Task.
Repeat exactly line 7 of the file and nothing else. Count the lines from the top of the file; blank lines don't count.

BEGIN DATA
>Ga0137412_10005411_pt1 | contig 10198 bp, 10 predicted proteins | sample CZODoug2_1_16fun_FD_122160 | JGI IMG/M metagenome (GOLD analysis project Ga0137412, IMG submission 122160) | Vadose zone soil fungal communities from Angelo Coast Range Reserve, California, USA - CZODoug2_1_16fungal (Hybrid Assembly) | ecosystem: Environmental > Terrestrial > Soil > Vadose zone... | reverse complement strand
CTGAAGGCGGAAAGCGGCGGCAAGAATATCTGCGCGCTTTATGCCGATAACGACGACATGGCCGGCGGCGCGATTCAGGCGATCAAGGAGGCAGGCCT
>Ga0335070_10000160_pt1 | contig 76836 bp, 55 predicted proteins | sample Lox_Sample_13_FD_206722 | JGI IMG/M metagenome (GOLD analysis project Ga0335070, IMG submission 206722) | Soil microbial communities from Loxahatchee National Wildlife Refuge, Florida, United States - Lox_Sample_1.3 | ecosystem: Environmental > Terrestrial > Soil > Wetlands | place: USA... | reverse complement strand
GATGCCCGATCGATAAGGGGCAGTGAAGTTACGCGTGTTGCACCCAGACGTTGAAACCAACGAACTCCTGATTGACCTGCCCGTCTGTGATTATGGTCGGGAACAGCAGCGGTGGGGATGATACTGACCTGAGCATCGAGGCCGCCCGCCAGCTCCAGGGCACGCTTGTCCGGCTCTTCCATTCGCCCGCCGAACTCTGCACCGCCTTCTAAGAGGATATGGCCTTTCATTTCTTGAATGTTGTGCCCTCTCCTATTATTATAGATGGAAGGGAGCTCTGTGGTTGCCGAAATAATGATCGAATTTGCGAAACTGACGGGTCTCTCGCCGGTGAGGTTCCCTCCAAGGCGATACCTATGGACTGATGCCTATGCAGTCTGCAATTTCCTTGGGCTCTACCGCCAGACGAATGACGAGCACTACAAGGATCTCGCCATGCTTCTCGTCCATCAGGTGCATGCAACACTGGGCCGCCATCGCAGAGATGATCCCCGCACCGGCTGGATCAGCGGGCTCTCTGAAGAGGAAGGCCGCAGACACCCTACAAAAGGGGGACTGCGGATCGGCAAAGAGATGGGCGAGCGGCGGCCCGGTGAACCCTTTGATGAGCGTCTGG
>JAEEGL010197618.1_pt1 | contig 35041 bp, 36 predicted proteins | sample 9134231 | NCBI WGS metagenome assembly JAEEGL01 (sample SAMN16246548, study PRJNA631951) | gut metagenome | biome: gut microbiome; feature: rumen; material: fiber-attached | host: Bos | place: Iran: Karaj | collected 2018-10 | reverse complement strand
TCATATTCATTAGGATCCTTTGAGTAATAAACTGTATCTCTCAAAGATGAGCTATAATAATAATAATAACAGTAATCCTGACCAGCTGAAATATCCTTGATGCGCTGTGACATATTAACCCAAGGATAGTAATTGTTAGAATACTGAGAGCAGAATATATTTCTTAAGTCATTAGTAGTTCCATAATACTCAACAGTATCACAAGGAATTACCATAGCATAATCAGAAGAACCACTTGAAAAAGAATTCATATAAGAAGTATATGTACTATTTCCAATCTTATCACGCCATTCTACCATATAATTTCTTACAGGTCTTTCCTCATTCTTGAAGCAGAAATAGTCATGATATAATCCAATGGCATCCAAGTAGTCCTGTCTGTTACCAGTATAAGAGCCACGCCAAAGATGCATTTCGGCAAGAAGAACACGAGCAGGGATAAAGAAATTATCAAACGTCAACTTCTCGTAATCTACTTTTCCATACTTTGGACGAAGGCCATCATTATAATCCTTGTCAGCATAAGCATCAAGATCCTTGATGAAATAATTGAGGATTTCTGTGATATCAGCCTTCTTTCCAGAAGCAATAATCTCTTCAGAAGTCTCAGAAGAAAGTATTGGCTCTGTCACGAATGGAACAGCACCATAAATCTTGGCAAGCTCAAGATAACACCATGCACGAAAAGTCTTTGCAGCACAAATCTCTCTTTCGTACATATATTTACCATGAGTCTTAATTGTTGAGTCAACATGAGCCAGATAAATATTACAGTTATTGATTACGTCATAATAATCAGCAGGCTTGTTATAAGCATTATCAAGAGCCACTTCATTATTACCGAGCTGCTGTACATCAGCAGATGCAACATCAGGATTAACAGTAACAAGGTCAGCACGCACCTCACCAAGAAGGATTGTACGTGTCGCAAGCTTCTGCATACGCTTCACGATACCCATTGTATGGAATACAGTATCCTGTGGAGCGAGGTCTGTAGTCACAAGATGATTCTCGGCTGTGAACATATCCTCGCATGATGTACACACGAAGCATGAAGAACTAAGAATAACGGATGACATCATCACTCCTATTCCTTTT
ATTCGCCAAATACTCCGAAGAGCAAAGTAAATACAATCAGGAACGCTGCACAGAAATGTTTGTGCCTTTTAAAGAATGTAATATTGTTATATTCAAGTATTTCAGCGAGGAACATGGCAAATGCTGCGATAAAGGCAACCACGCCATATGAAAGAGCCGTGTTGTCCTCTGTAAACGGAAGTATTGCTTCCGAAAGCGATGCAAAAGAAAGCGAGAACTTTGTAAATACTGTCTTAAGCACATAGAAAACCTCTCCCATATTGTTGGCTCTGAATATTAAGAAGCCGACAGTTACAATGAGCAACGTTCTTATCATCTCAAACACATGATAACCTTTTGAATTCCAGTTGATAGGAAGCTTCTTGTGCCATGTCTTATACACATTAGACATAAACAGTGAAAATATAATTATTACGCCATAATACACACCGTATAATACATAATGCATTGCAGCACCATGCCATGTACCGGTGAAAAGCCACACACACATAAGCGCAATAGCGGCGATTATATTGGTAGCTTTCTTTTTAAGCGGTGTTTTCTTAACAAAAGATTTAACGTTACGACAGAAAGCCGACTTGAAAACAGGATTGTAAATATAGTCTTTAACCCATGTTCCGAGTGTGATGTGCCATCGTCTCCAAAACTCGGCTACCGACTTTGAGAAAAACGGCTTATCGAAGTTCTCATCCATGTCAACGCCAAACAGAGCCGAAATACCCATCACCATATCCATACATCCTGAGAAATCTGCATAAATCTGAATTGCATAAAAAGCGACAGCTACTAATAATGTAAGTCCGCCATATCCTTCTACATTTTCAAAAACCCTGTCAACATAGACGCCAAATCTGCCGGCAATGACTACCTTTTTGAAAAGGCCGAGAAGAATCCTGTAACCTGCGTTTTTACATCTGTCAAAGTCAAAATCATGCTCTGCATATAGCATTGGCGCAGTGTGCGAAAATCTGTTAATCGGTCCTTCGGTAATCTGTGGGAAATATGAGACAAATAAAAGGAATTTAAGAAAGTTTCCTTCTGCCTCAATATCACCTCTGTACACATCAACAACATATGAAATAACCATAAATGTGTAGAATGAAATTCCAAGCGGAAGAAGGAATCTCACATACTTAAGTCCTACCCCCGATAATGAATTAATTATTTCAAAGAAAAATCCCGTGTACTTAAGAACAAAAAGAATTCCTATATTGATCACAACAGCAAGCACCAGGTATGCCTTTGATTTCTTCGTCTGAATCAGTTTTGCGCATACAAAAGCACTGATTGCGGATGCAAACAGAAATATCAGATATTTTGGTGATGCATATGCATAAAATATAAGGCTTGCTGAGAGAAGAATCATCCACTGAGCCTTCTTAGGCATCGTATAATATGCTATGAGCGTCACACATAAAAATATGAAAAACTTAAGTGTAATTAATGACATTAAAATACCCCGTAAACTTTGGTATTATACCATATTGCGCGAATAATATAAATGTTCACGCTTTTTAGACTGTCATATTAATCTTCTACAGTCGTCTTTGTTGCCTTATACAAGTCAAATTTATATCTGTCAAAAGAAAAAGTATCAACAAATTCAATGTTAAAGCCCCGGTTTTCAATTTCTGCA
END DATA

ATTCGCCAAATACTCCGAAGAGCAAAGTAAATACAATCAGGAACGCTGCACAGAAATGTTTGTGCCTTTTAAAGAATGTAATATTGTTATATTCAAGTATTTCAGCGAGGAACATGGCAAATGCTGCGATAAAGGCAACCACGCCATATGAAAGAGCCGTGTTGTCCTCTGTAAACGGAAGTATTGCTTCCGAAAGCGATGCAAAAGAAAGCGAGAACTTTGTAAATACTGTCTTAAGCACATAGAAAACCTCTCCCATATTGTTGGCTCTGAATATTAAGAAGCCGACAGTTACAATGAGCAACGTTCTTATCATCTCAAACACATGATAACCTTTTGAATTCCAGTTGATAGGAAGCTTCTTGTGCCATGTCTTATACACATTAGACATAAACAGTGAAAATATAATTATTACGCCATAATACACACCGTATAATACATAATGCATTGCAGCACCATGCCATGTACCGGTGAAAAGCCACACACACATAAGCGCAATAGCGGCGATTATATTGGTAGCTTTCTTTTTAAGCGGTGTTTTCTTAACAAAAGATTTAACGTTACGACAGAAAGCCGACTTGAAAACAGGATTGTAAATATAGTCTTTAACCCATGTTCCGAGTGTGATGTGCCATCGTCTCCAAAACTCGGCTACCGACTTTGAGAAAAACGGCTTATCGAAGTTCTCATCCATGTCAACGCCAAACAGAGCCGAAATACCCATCACCATATCCATACATCCTGAGAAATCTGCATAAATCTGAATTGCATAAAAAGCGACAGCTACTAATAATGTAAGTCCGCCATATCCTTCTACATTTTCAAAAACCCTGTCAACATAGACGCCAAATCTGCCGGCAATGACTACCTTTTTGAAAAGGCCGAGAAGAATCCTGTAACCTGCGTTTTTACATCTGTCAAAGTCAAAATCATGCTCTGCATATAGCATTGGCGCAGTGTGCGAAAATCTGTTAATCGGTCCTTCGGTAATCTGTGGGAAATATGAGACAAATAAAAGGAATTTAAGAAAGTTTCCTTCTGCCTCAATATCACCTCTGTACACATCAACAACATATGAAATAACCATAAATGTGTAGAATGAAATTCCAAGCGGAAGAAGGAATCTCACATACTTAAGTCCTACCCCCGATAATGAATTAATTATTTCAAAGAAAAATCCCGTGTACTTAAGAACAAAAAGAATTCCTATATTGATCACAACAGCAAGCACCAGGTATGCCTTTGATTTCTTCGTCTGAATCAGTTTTGCGCATACAAAAGCACTGATTGCGGATGCAAACAGAAATATCAGATATTTTGGTGATGCATATGCATAAAATATAAGGCTTGCTGAGAGAAGAATCATCCACTGAGCCTTCTTAGGCATCGTATAATATGCTATGAGCGTCACACATAAAAATATGAAAAACTTAAGTGTAATTAATGACATTAAAATACCCCGTAAACTTTGGTATTATACCATATTGCGCGAATAATATAAATGTTCACGCTTTTTAGACTGTCATATTAATCTTCTACAGTCGTCTTTGTTGCCTTATACAAGTCAAATTTATATCTGTCAAAAGAAAAAGTATCAACAAATTCAATGTTAAAGCCCCGGTTTTCAATTTCTGCA